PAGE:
Furthermore, House Bill 523 states that while smoking medical marijuana is forbidden, vaporization is allowed. It should be noted that the Ohio Board of Pharmacy has the authority to approve additional and new methods of medical marijuana use.
It is against the law for medical marijuana businesses to distribute marijuana to places outside Ohio.
No. Deliveries of medical marijuana to patients are not permitted in Perry County, not even for individuals who have medical marijuana ID cards. However, deliveries of medical marijuana from cultivators to processors and from processors to retail establishments are permitted.
Ohio Administrative Code mandates that medical marijuana businesses must make sure the locations where deliveries are made are secure and safe. The delivery area must also be under video surveillance monitoring. Access to these delivery areas is restricted to authorized cultivators, retailers, and manufacturers' personnel.
To obtain a medical marijuana card in the state of Ohio, you must:
Be an Ohio resident
Get examined by a certified physician under the Ohio Medical Marijuana Control Program
Have a qualifying medical condition, including:
Positive status for HIV
Epilepsy or another seizure disorder
Amyotrophic lateral sclerosis
Spinal cord disease or injury
Sickle cell anemia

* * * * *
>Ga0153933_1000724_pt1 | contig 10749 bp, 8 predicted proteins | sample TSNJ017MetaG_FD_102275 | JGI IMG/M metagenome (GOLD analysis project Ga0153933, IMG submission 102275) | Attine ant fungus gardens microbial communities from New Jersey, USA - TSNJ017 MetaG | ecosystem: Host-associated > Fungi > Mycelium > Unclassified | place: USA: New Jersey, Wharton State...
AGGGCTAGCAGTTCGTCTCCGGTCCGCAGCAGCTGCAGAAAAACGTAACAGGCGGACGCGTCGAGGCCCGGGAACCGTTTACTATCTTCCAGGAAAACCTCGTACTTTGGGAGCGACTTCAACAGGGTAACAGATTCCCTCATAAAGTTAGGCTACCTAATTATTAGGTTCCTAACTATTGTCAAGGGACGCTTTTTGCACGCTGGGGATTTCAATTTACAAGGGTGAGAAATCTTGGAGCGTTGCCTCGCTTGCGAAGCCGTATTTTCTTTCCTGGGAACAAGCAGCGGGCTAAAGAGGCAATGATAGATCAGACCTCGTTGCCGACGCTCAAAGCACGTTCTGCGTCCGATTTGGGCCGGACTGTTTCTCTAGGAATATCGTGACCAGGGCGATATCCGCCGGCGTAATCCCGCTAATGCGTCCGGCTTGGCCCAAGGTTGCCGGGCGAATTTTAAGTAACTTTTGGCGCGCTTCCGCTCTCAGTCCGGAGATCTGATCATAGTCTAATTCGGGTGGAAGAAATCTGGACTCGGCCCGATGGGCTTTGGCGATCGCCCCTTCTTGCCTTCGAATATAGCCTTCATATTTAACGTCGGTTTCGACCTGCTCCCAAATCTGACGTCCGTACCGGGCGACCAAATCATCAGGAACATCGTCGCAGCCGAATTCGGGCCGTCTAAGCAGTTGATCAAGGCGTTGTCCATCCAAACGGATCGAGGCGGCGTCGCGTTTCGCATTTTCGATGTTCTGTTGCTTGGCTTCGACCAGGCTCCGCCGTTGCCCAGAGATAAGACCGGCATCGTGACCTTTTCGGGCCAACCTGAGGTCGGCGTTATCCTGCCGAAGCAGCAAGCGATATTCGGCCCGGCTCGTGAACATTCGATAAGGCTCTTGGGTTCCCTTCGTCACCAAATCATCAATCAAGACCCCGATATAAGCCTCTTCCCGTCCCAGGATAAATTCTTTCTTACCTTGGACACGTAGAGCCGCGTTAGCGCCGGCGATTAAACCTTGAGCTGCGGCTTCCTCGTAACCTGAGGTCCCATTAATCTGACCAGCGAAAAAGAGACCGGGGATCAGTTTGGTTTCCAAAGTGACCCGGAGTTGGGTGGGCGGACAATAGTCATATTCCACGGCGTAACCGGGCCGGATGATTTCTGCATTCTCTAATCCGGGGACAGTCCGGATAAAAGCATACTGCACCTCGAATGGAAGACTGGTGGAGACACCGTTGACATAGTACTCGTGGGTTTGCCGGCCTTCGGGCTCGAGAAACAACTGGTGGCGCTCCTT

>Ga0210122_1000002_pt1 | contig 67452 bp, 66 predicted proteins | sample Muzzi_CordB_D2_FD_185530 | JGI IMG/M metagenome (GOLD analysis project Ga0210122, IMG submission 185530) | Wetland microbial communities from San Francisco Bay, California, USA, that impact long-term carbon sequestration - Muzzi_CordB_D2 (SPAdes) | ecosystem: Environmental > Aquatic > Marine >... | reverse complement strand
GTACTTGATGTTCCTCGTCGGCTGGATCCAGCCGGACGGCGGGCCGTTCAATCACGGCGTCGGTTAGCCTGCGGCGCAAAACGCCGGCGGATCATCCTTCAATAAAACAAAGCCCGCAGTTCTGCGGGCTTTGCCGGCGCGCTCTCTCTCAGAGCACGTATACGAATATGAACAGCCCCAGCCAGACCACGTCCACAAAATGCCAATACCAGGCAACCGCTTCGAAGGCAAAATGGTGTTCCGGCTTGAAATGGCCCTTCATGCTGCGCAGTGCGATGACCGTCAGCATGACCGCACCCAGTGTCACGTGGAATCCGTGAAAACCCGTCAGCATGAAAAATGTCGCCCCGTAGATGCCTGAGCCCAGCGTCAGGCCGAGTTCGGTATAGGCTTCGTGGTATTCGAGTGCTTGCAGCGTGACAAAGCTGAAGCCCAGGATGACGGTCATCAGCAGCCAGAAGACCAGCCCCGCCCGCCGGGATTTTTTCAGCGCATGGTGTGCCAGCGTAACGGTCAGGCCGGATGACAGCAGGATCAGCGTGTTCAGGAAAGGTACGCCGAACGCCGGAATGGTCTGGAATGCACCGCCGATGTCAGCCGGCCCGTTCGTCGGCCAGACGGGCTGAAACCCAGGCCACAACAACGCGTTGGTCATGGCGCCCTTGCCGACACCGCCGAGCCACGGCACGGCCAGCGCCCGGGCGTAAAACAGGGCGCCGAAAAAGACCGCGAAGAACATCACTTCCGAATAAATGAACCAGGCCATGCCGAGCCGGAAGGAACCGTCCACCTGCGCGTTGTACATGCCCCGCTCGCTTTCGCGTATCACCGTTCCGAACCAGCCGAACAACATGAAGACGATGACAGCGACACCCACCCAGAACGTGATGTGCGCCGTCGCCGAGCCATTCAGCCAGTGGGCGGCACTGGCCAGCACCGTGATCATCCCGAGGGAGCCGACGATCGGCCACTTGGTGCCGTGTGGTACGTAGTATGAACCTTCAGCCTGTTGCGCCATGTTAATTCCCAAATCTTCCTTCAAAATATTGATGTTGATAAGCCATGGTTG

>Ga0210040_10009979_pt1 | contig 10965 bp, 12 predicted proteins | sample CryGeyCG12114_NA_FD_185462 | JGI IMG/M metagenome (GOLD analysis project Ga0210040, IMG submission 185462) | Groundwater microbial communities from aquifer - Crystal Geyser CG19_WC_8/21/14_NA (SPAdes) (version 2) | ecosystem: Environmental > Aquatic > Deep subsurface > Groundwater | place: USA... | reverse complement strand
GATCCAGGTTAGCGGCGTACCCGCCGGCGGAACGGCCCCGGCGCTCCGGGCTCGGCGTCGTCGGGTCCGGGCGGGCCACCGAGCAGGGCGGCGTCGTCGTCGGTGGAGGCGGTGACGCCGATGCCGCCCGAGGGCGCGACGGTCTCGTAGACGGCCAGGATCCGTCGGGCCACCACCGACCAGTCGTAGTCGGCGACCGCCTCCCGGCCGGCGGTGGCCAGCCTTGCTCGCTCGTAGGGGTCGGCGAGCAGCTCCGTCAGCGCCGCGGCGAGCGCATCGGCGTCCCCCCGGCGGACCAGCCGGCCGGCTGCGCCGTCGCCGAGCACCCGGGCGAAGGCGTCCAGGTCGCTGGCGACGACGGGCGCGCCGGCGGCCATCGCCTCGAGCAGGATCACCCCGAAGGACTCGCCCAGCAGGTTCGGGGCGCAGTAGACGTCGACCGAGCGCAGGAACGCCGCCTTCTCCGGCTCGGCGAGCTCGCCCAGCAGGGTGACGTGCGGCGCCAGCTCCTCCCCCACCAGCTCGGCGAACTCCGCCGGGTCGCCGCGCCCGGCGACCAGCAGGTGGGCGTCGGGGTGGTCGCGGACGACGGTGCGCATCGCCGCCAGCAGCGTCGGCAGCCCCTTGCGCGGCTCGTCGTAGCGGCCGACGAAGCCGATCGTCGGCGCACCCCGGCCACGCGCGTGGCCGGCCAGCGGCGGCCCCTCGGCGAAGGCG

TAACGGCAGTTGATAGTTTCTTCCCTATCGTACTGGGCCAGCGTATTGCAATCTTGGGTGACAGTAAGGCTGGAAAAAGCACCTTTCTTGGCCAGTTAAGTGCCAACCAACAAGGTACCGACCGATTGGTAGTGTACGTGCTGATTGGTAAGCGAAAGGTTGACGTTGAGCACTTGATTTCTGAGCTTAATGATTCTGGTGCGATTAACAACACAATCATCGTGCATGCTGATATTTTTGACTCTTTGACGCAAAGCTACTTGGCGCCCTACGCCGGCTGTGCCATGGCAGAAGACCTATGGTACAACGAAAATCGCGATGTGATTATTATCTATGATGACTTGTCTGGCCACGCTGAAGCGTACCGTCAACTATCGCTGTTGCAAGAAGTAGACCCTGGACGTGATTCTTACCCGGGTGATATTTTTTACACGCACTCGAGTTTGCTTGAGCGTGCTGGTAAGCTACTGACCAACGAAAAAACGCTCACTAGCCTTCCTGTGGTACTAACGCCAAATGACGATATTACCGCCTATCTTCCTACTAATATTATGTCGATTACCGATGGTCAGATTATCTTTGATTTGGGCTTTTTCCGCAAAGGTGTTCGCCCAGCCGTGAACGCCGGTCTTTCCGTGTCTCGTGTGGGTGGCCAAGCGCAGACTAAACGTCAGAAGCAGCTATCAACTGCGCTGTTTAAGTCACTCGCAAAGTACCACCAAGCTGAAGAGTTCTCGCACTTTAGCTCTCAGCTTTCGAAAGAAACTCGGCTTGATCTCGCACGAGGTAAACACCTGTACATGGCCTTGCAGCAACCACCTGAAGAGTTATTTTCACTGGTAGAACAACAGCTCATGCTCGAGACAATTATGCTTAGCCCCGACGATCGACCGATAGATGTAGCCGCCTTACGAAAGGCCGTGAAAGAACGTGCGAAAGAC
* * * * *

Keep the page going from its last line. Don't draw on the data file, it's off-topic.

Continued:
Post-traumatic stress disorder
Traumatic brain injury
Inflammatory bowel disease
Intractable or severe, chronic pain
Chronic traumatic encephalopathy
To apply for a medical marijuana card, you must complete the following steps:
Create a profile on the Patient and Caregiver Registry by visiting a licensed doctor who can confirm that you have one of the qualifying medical conditions
Complete the Patient and Caregiver Registry enrollment process
Purchase medical marijuana from a dispensing facility licensed by the Ohio Board of Pharmacy
Those who are under 18 must have parental or legal guardian consent, possess valid identification, and have their parents or guardians apply to be designated caregivers. A 90-day supply of medical marijuana is the maximum amount that can be obtained by a patient or caregiver.
For more details on medical marijuana cards in Ohio, please contact:
Ohio Medical Marijuana Program
77 South High Street, 17th Floor, Columbus, OH,
43215, United States, Ohio
The medical marijuana sales tax in Ohio is 5.75%. Since the state's first dispensary opened in 2019, historical sales data from the Ohio Department of Commerce indicate a significant rise in medical marijuana sales. Product sales in April 2019 were $5.2 million, and by August 2022, they had soared to an astounding $954 million. The data suggest that from 2019 to 2022, medical marijuana sales strengthen the state's economy.
While recreational marijuana is still illegal in Ohio, a study by the University of Akron School of Economics found that if the state had legalized it, there would have been over $444 million in net positive social benefits. The analysis also demonstrates that legalizing marijuana for recreational use would increase tax revenues and job openings.
Data gathered from the Perry County Sheriff's Office in the FBI crime report showed an increase in DUI cases from 2015, 2016, to 2017— from 6 to 9 and 9 arrests, respectively. Whereas marijuana arrests in Perry County decreased in 2015, 2016, and 2017— from 6 arrests to 4 and 2, respectively.
It should be noted that Ohio legalized medical marijuana in 2016.